There was one out in the bottom of the sixth inning on Education Day at Durham Bulls Athletic Park when Norfolk starter David Hess was met with a wall of high-pitched screams. The video board had instructed the 8,756 in attendance -- mostly children on field trips -- to make
There was one out in the bottom of the sixth inning on Education Day at Durham Bulls Athletic Park when Norfolk starter David Hess was met with a wall of high-pitched screams. The video board had instructed the 8,756 in attendance -- mostly children on field trips -- to make as much noise as possible to distract the right-hander. He didn't understand out why the technique was being used at that particular moment until he walked off the mound two outs later.
"It wasn't until the sixth inning that I really looked at the scoreboard," Hess said. "I had walked [Willy Adames] in the first inning and just thought, 'Whatever, that's that.' They put the noise meter up, every kid in the place started screaming and I kept thinking, 'Why?' Then, I looked up, saw I'd gone six with no hits, and it all kinda made sense."
The Orioles' No. 18 prospect took the no-hitter into the seventh and finished with a career-high 10 strikeouts over seven frames to lead Norfolk to a 13-0 win in Tuesday's matinee.
After issuing the free pass to Adames in the first inning, Hess retired 17 straight Bulls from the first through the end of the sixth -- eight of them by strikeout.
"It really felt like a normal day, to be honest with you," Hess said. "But around the second inning, [catcher Austin Wynns] came out to me and said, 'Go right at these guys. You have everything you need to get these guys out. Just attack them.' When I did that, everything really came together."
With everyone -- pitcher included -- aware of Hess's progress toward a no-hitter, the 24-year-old faced Adames to lead off the seventh. MLB.com's No. 23 overall prospect looped an 0-1 offering over shortstop Rubén Tejada's head into left for Durham's first hit of the day.
Gameday box score
"I felt like it was a decent pitch," Hess said. "I got him on his front foot, but Adames is a good hitter and was able to just get it over the shortstop. I was joking with , 'You couldn't have been a couple inches taller today?' At that point, you hate to give it up. But really, today was just a lot of fun."
The Tides starter shrugged of the base knock by getting Jake Bauers to pop out to short and striking out both Christian Arroyo and Jason Coats looking on a combined seven pitches. Hess exited after the seventh, having thrown 84 pitches, 60 of which were strikes.
The effort was a nice rebound from Hess's five-run, five-inning outing Thursday against Louisville. With the win, the 2014 fifth-rounder, who played at Double-A Bowie in both 2016 and 2017, improved to 2-0 with a 2.12 ERA, 1.08 WHIP and .189 average-against in his first six starts with the Tides. Those numbers are all solid, but the biggest development might be Hess's much-improved strikeout rate. He's now fanned 29 International League batters in 29 2/3 innings. That doesn't rank him among the IL's leaders, but his 24.6 percent strikeout rate is better than those of top-100 prospects Chance Adams (23.3 percent) and Fernando Romero (23 percent). It's also a significant jump from his 14.8 percent rate in 2016 and 19.1 percent last season in the Eastern League.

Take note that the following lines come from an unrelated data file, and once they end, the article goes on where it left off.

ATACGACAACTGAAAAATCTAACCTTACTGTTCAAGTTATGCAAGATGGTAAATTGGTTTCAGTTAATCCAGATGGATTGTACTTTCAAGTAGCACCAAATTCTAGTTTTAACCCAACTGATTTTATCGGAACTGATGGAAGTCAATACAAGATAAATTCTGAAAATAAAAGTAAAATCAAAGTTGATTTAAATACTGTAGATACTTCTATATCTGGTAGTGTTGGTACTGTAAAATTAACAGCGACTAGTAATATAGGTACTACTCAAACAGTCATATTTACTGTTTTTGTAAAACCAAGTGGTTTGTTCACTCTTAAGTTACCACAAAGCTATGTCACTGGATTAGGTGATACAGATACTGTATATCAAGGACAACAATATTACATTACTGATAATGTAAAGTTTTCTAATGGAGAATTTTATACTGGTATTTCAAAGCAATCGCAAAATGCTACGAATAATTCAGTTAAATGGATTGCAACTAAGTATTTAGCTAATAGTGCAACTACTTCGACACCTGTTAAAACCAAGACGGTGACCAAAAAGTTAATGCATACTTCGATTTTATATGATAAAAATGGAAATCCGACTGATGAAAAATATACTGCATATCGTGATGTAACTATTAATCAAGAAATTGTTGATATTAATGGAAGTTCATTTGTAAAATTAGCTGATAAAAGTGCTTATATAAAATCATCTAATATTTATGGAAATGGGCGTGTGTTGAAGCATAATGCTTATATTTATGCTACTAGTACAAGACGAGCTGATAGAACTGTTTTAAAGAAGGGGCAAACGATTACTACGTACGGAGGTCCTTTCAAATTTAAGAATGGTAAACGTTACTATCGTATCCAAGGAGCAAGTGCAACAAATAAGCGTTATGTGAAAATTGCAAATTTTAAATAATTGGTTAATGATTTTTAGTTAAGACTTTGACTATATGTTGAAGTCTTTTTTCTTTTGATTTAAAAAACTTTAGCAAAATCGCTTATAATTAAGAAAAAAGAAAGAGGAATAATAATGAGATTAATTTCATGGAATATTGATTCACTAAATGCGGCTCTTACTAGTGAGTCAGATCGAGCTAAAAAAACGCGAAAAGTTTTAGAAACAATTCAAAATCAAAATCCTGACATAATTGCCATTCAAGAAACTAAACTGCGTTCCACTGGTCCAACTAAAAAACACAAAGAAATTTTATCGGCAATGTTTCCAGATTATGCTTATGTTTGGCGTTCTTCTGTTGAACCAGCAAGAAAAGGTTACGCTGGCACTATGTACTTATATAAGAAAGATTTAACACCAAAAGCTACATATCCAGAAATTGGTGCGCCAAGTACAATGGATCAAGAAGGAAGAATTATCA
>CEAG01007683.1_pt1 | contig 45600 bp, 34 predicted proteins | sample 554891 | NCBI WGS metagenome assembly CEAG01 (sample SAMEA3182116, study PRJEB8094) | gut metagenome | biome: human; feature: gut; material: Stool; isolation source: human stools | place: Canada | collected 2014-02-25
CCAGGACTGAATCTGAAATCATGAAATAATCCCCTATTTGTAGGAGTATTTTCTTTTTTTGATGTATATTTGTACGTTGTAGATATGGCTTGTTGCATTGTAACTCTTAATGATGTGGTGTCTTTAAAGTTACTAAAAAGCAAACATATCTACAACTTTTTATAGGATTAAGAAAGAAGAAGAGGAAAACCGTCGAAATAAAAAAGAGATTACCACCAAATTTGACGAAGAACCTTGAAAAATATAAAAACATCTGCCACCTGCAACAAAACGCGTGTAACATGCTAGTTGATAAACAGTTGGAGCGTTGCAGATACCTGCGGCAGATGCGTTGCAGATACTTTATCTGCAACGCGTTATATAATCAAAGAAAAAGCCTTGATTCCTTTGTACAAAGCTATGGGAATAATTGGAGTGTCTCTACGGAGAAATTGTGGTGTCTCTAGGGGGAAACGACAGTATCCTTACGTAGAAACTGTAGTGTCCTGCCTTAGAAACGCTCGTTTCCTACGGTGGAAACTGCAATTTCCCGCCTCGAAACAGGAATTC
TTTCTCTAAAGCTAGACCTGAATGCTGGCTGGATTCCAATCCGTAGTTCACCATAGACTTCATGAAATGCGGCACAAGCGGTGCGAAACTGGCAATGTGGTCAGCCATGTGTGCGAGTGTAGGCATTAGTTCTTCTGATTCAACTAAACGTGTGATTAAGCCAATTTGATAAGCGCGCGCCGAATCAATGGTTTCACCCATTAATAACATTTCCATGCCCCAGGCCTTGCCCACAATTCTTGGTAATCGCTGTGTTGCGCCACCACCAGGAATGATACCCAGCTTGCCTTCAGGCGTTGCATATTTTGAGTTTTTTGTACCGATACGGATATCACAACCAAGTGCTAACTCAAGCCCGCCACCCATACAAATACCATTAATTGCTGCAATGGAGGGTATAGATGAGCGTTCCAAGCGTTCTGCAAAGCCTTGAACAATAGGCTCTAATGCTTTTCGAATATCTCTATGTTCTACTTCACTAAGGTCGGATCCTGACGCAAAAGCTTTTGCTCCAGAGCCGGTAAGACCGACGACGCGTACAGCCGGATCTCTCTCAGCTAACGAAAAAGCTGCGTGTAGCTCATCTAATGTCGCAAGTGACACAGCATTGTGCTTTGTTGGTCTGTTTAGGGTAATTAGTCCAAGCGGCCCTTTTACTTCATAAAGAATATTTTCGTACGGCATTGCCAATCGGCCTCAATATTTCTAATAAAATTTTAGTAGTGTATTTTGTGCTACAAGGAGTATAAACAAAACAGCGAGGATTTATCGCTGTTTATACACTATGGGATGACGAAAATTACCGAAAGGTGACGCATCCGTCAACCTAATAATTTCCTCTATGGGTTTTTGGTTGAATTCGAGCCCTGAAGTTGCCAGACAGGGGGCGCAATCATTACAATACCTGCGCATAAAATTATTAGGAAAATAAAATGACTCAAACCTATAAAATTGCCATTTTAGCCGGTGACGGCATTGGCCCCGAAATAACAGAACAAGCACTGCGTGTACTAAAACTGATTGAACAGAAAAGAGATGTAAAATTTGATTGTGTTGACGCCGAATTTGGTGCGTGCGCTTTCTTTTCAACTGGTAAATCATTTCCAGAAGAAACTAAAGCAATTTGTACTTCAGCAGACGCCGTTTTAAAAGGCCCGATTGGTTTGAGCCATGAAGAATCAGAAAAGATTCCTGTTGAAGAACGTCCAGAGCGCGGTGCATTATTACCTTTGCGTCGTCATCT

Hess says he isn't concentrating more on strikeouts, but suggests the uptick in K's arises from an improved arsenal, which includes a low-90s fastball and promising slider.
"Really, what it comes down to, for me, is sequencing and execution of that sequencing. My off-speed is getting better to the point where all four of my pitches -- a fastball, curveball, slider and changeup/splitter -- are all pretty solid for me. It's not a mindset change or anything like that. It's just like today. I need to go right at batters with what I've got, and good things come from that."
One good thing that's already come from Hess's improvements was a brief promotion to the Majors last month. The right-hander was added to the 40-man roster back in November and called up to be a fresh arm for the Orioles on April 15 at Fenway Park. He was optioned back to Norfolk the following day without seeing any action, but starting pitching has been a rough spot for Baltimore this season. Dylan Bundy (3.76) and Kevin Gausman (3.30) are the only starters with ERAs below 4.50 while Chris Tillman (9.24 ERA) has been a disaster through six starts. It's possible that Baltimore could make changes, and Hess's gem against the Bulls only strengthened his resume.
"I feel good, physically and mentally, and every time I go out there, I'm trying to show them what they have in store in me," Hess said. "Whenever they feel like the time is right, I'll be ready."
Orioles No. 13 prospect D.J. Stewart led the Tides offense, going 2-for-3 with a ninth-inning grand slam, two walks and two stolen bases.
Tides manager Ron Johnson earned his 1,700th career win as a Minor League skipper with Tuesday's rout. The 62-year-old began his Minor League managerial career back in 1992 with Class A Advanced Baseball City and has been at the helm in Norfolk since 2012. Of those 1,700 career wins, 439 have come with the Tides.
"RJ's awesome, simply put," Hess said. "I was talking to Brian Graham, our director of player development, and he was telling me that if you want to learn to become a pro, RJ is the perfect manager for you. He lets you work. He's got a really good understanding of how to work with players and staff too. I hadn't heard a bad thing about him before I came here, and everything that they said has been proven true."
Sam Dykstra is a reporter for MiLB.com. Follow and interact with him on Twitter, @SamDykstraMiLB.